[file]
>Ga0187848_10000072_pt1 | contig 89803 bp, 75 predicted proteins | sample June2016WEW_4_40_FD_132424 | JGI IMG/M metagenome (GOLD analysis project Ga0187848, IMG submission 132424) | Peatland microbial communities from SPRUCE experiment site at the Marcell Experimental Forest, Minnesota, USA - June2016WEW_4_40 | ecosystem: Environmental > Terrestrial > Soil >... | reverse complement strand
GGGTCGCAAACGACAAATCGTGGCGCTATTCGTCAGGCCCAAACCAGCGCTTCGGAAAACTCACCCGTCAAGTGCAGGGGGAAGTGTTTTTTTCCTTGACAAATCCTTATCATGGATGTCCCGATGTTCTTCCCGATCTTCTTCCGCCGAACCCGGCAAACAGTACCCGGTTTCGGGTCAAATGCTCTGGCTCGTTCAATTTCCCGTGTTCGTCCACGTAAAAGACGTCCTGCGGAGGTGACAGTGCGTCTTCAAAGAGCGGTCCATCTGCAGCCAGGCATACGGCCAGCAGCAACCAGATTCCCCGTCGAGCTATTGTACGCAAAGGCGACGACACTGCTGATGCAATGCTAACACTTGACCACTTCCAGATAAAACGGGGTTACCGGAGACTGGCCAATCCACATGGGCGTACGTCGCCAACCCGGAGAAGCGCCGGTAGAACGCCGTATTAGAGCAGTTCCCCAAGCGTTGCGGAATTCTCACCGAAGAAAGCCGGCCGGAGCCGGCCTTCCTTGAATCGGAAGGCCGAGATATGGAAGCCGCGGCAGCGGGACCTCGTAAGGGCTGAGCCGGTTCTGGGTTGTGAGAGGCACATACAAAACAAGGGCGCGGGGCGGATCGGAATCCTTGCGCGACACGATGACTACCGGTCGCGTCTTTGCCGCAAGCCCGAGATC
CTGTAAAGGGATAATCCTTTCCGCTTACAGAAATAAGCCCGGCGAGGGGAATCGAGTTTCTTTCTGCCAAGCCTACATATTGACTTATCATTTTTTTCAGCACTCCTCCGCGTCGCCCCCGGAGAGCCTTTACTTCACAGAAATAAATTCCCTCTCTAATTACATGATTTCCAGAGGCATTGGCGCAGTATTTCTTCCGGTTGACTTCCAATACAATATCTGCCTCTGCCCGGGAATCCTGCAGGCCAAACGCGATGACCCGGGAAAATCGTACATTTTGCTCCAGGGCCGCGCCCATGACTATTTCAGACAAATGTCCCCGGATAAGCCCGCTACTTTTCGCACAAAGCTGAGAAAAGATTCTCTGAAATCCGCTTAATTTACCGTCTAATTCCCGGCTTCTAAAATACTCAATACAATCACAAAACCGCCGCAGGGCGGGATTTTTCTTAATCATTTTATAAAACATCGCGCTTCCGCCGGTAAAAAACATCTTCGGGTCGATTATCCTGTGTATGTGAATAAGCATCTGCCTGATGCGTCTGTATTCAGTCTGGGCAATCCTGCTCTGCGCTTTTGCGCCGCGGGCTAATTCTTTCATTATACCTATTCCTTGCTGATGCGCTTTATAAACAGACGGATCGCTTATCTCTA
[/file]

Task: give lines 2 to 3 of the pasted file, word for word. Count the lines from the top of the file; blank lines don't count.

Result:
GGGTCGCAAACGACAAATCGTGGCGCTATTCGTCAGGCCCAAACCAGCGCTTCGGAAAACTCACCCGTCAAGTGCAGGGGGAAGTGTTTTTTTCCTTGACAAATCCTTATCATGGATGTCCCGATGTTCTTCCCGATCTTCTTCCGCCGAACCCGGCAAACAGTACCCGGTTTCGGGTCAAATGCTCTGGCTCGTTCAATTTCCCGTGTTCGTCCACGTAAAAGACGTCCTGCGGAGGTGACAGTGCGTCTTCAAAGAGCGGTCCATCTGCAGCCAGGCATACGGCCAGCAGCAACCAGATTCCCCGTCGAGCTATTGTACGCAAAGGCGACGACACTGCTGATGCAATGCTAACACTTGACCACTTCCAGATAAAACGGGGTTACCGGAGACTGGCCAATCCACATGGGCGTACGTCGCCAACCCGGAGAAGCGCCGGTAGAACGCCGTATTAGAGCAGTTCCCCAAGCGTTGCGGAATTCTCACCGAAGAAAGCCGGCCGGAGCCGGCCTTCCTTGAATCGGAAGGCCGAGATATGGAAGCCGCGGCAGCGGGACCTCGTAAGGGCTGAGCCGGTTCTGGGTTGTGAGAGGCACATACAAAACAAGGGCGCGGGGCGGATCGGAATCCTTGCGCGACACGATGACTACCGGTCGCGTCTTTGCCGCAAGCCCGAGATC
CTGTAAAGGGATAATCCTTTCCGCTTACAGAAATAAGCCCGGCGAGGGGAATCGAGTTTCTTTCTGCCAAGCCTACATATTGACTTATCATTTTTTTCAGCACTCCTCCGCGTCGCCCCCGGAGAGCCTTTACTTCACAGAAATAAATTCCCTCTCTAATTACATGATTTCCAGAGGCATTGGCGCAGTATTTCTTCCGGTTGACTTCCAATACAATATCTGCCTCTGCCCGGGAATCCTGCAGGCCAAACGCGATGACCCGGGAAAATCGTACATTTTGCTCCAGGGCCGCGCCCATGACTATTTCAGACAAATGTCCCCGGATAAGCCCGCTACTTTTCGCACAAAGCTGAGAAAAGATTCTCTGAAATCCGCTTAATTTACCGTCTAATTCCCGGCTTCTAAAATACTCAATACAATCACAAAACCGCCGCAGGGCGGGATTTTTCTTAATCATTTTATAAAACATCGCGCTTCCGCCGGTAAAAAACATCTTCGGGTCGATTATCCTGTGTATGTGAATAAGCATCTGCCTGATGCGTCTGTATTCAGTCTGGGCAATCCTGCTCTGCGCTTTTGCGCCGCGGGCTAATTCTTTCATTATACCTATTCCTTGCTGATGCGCTTTATAAACAGACGGATCGCTTATCTCTA